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Selected Essays on Political Economy; Bastiat, Frédéric
3 paragraphs found.
Chapter 6, Property and Plunder
Note:
[Members of an eighteenth-century philosophic and economic school founded by François Quesnay (1694-1774). Since they believed in a natural law (the jus naturae) governing all human relations as well as the physical universe, they were opposed to any man-made interference, particularly in agriculture and industry. The phrases, laisser faire, laisser passer, were coined by them to epitomize their doctrine. They also regarded all wealth as derived from the powers of Nature and therefore declared the latter to be the only legitimate sources of public finance. Because of the heavy, labored style of their writings, they were held up to ridicule by Voltaire and others, but their doctrines were accepted in part by Adam Smith and J. B. Say.—Translator.]
Chapter 10, Declaration of War against the Professors of Political Economy
10.14

"It is thus that J. B. Say has set an example that Messrs. Blanqui, *117 Rossi, *118 Michel Chevalier, *119 and Joseph Garnier *120 have hastened to follow. What would have become of us if your predecessors had not taken great care to restrict this harmful teaching? Who knows? This very year we might have had to suffer the consequences of a low price for bread.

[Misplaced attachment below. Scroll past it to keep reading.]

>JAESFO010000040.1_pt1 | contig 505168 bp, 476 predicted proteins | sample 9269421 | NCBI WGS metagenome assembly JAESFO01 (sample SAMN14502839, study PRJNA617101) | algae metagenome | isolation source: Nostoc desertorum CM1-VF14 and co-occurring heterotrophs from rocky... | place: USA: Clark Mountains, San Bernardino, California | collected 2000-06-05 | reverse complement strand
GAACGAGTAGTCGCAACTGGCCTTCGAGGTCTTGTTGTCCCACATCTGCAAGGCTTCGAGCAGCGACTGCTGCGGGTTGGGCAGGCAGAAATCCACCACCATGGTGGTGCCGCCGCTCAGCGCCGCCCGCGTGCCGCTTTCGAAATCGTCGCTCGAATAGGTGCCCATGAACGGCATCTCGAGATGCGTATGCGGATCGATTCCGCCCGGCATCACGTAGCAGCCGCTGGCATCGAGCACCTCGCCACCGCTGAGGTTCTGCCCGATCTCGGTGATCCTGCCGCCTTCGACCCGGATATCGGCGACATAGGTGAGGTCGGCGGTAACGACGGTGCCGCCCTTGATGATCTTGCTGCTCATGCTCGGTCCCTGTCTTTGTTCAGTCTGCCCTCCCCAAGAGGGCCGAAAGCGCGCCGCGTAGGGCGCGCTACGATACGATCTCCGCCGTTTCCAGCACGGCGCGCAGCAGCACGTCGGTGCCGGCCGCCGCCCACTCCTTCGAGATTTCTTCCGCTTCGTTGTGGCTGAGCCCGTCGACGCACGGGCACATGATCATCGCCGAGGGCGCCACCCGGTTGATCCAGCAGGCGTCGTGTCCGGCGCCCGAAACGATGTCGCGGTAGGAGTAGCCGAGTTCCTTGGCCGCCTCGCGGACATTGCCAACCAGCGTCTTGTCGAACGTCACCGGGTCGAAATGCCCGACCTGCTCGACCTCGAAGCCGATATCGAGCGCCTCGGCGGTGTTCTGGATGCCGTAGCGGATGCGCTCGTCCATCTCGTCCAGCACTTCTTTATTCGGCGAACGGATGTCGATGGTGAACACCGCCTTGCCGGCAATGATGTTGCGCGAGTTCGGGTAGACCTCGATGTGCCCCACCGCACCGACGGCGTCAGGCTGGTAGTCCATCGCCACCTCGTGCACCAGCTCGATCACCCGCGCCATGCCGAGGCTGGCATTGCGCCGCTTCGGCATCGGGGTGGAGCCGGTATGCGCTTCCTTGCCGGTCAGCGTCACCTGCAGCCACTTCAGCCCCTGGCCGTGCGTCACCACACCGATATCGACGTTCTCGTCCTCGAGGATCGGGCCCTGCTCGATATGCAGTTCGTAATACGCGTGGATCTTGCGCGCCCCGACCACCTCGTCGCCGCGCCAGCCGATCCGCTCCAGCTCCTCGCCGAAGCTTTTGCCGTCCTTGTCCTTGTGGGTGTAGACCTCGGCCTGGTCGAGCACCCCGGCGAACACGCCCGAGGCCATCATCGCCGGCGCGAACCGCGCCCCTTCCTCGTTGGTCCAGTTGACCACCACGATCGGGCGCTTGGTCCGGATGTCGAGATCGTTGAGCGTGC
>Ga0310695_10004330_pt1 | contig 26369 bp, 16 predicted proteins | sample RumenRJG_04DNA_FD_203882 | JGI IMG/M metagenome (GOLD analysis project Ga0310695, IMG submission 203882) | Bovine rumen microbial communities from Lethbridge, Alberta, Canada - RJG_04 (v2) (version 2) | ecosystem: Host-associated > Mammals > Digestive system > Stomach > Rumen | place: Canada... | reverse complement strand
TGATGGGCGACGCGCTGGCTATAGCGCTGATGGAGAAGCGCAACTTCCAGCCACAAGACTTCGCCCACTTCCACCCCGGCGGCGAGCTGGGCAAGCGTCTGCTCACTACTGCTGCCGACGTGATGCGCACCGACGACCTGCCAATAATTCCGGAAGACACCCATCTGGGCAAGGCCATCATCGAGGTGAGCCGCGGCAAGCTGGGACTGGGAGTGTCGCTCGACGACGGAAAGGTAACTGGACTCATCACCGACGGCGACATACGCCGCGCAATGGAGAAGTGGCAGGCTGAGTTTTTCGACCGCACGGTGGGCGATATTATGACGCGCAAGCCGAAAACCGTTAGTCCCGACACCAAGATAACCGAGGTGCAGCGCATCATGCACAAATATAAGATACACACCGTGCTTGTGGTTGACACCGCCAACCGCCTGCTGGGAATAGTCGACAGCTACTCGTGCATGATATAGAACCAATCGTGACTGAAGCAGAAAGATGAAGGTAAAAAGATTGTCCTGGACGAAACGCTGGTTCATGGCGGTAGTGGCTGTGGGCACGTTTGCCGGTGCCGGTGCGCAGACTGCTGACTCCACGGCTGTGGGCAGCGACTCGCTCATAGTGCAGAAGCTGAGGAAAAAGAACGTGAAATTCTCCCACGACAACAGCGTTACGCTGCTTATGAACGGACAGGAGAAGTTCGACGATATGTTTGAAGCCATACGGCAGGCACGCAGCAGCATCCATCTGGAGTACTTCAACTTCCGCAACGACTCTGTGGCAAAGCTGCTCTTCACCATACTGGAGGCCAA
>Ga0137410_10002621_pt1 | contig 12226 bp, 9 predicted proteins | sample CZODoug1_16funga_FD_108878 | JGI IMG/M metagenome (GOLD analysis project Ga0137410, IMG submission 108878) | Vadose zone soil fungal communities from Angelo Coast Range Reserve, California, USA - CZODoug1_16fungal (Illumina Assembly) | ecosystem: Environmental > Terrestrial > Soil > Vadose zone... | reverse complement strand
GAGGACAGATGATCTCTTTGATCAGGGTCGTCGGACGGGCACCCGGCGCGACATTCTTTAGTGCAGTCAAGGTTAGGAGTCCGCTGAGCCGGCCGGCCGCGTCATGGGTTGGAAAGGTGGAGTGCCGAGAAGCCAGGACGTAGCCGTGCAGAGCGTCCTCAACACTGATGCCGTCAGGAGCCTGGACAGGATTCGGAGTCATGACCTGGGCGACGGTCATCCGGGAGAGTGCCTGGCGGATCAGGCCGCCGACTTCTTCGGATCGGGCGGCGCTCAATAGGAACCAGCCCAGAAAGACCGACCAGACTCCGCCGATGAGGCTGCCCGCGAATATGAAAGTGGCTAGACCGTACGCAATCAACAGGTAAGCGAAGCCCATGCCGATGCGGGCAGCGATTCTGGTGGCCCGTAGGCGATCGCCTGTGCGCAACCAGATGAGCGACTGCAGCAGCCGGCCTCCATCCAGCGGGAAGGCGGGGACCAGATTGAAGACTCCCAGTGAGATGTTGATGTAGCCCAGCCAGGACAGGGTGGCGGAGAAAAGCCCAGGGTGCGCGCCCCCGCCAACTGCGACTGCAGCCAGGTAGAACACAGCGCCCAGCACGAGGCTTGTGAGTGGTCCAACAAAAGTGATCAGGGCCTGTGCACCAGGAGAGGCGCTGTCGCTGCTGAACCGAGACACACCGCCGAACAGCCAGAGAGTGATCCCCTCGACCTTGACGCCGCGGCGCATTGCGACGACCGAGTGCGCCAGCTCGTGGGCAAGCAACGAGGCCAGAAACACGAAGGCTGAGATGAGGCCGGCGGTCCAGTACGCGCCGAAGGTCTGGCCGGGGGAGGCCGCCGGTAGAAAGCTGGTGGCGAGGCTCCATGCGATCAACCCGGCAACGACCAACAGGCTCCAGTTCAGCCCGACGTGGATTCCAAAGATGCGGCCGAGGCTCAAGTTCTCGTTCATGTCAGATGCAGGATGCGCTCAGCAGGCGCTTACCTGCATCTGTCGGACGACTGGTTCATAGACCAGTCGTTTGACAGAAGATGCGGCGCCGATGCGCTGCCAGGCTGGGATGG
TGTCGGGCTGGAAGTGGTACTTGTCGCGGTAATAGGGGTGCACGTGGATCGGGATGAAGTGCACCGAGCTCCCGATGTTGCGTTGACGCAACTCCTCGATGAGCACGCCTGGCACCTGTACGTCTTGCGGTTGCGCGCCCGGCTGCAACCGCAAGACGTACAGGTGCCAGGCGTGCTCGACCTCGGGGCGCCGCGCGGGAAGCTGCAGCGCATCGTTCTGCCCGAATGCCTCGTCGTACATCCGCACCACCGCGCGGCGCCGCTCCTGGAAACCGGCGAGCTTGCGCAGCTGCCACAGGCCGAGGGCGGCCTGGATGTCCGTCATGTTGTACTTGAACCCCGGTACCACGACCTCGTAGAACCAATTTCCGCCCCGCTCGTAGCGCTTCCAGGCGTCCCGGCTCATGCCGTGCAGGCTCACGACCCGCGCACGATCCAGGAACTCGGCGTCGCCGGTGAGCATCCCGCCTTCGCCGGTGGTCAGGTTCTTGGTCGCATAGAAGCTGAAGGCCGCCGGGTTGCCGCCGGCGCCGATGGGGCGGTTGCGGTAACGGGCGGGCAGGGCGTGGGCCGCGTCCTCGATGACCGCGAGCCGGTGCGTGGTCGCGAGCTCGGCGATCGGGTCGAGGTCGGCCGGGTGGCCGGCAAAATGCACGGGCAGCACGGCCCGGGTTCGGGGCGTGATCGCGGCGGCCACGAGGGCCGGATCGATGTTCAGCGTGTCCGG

Note:
[Pellegrino Luigi Eduardo Rossi (1787-1848), politician, jurist, and distinguished political economist. Exiled for fighting for Italian unification, he became (1819) professor of law at the Academy of Geneva, as well as Deputy from Geneva to the Federal Diet. He became professor of political economy in the Collège de France in 1833, and professor of constitutional law at the Sorbonne in 1834. He was assassinated in 1848. Along with J. B. Say, he represented the practical idealism which for Bastiat was the essence of political economy.—Translator.]